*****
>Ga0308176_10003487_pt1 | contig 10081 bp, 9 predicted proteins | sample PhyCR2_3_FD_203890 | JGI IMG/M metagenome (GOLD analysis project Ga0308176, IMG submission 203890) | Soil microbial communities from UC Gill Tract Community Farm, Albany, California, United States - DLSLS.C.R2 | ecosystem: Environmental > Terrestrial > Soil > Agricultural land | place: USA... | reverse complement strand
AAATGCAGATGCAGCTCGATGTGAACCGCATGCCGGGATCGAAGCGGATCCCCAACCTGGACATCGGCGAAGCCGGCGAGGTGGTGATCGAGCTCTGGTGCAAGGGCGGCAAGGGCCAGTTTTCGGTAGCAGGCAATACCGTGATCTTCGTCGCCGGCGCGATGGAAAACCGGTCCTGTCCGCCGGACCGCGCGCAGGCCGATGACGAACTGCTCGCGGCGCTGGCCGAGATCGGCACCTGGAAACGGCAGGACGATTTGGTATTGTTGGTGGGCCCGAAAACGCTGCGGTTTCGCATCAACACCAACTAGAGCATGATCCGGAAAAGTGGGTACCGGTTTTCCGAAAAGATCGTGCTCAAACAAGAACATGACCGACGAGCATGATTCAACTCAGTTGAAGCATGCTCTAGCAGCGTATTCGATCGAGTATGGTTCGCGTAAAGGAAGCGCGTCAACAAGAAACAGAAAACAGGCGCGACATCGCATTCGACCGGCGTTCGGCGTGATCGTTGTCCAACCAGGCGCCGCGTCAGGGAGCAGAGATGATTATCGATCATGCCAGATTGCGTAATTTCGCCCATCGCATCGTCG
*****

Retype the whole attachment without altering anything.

>Ga0308176_10003487_pt1 | contig 10081 bp, 9 predicted proteins | sample PhyCR2_3_FD_203890 | JGI IMG/M metagenome (GOLD analysis project Ga0308176, IMG submission 203890) | Soil microbial communities from UC Gill Tract Community Farm, Albany, California, United States - DLSLS.C.R2 | ecosystem: Environmental > Terrestrial > Soil > Agricultural land | place: USA... | reverse complement strand
AAATGCAGATGCAGCTCGATGTGAACCGCATGCCGGGATCGAAGCGGATCCCCAACCTGGACATCGGCGAAGCCGGCGAGGTGGTGATCGAGCTCTGGTGCAAGGGCGGCAAGGGCCAGTTTTCGGTAGCAGGCAATACCGTGATCTTCGTCGCCGGCGCGATGGAAAACCGGTCCTGTCCGCCGGACCGCGCGCAGGCCGATGACGAACTGCTCGCGGCGCTGGCCGAGATCGGCACCTGGAAACGGCAGGACGATTTGGTATTGTTGGTGGGCCCGAAAACGCTGCGGTTTCGCATCAACACCAACTAGAGCATGATCCGGAAAAGTGGGTACCGGTTTTCCGAAAAGATCGTGCTCAAACAAGAACATGACCGACGAGCATGATTCAACTCAGTTGAAGCATGCTCTAGCAGCGTATTCGATCGAGTATGGTTCGCGTAAAGGAAGCGCGTCAACAAGAAACAGAAAACAGGCGCGACATCGCATTCGACCGGCGTTCGGCGTGATCGTTGTCCAACCAGGCGCCGCGTCAGGGAGCAGAGATGATTATCGATCATGCCAGATTGCGTAATTTCGCCCATCGCATCGTCG